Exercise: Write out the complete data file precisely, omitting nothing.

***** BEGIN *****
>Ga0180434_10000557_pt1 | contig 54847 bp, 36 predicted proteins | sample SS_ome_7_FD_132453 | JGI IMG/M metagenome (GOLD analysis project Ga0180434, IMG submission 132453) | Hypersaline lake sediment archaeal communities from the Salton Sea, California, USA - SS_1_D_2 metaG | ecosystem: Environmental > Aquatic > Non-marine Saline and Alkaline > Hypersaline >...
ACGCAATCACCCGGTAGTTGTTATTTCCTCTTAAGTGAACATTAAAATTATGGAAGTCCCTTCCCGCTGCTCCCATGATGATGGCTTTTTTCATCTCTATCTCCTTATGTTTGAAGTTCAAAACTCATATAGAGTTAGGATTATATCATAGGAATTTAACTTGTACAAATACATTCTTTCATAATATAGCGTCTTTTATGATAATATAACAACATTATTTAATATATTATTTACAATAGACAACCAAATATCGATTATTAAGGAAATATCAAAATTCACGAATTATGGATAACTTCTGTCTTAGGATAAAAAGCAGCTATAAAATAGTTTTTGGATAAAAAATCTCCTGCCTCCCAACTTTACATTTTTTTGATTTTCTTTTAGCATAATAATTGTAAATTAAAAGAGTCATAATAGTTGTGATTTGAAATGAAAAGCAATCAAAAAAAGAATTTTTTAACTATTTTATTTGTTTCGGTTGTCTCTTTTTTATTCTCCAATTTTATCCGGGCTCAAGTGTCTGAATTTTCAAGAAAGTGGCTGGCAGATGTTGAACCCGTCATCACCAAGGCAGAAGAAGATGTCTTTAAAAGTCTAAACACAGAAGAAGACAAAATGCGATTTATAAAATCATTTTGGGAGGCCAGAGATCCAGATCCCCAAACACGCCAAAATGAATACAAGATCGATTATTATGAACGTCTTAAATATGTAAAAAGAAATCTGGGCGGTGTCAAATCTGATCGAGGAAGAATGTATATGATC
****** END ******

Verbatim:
>Ga0180434_10000557_pt1 | contig 54847 bp, 36 predicted proteins | sample SS_ome_7_FD_132453 | JGI IMG/M metagenome (GOLD analysis project Ga0180434, IMG submission 132453) | Hypersaline lake sediment archaeal communities from the Salton Sea, California, USA - SS_1_D_2 metaG | ecosystem: Environmental > Aquatic > Non-marine Saline and Alkaline > Hypersaline >...
ACGCAATCACCCGGTAGTTGTTATTTCCTCTTAAGTGAACATTAAAATTATGGAAGTCCCTTCCCGCTGCTCCCATGATGATGGCTTTTTTCATCTCTATCTCCTTATGTTTGAAGTTCAAAACTCATATAGAGTTAGGATTATATCATAGGAATTTAACTTGTACAAATACATTCTTTCATAATATAGCGTCTTTTATGATAATATAACAACATTATTTAATATATTATTTACAATAGACAACCAAATATCGATTATTAAGGAAATATCAAAATTCACGAATTATGGATAACTTCTGTCTTAGGATAAAAAGCAGCTATAAAATAGTTTTTGGATAAAAAATCTCCTGCCTCCCAACTTTACATTTTTTTGATTTTCTTTTAGCATAATAATTGTAAATTAAAAGAGTCATAATAGTTGTGATTTGAAATGAAAAGCAATCAAAAAAAGAATTTTTTAACTATTTTATTTGTTTCGGTTGTCTCTTTTTTATTCTCCAATTTTATCCGGGCTCAAGTGTCTGAATTTTCAAGAAAGTGGCTGGCAGATGTTGAACCCGTCATCACCAAGGCAGAAGAAGATGTCTTTAAAAGTCTAAACACAGAAGAAGACAAAATGCGATTTATAAAATCATTTTGGGAGGCCAGAGATCCAGATCCCCAAACACGCCAAAATGAATACAAGATCGATTATTATGAACGTCTTAAATATGTAAAAAGAAATCTGGGCGGTGTCAAATCTGATCGAGGAAGAATGTATATGATC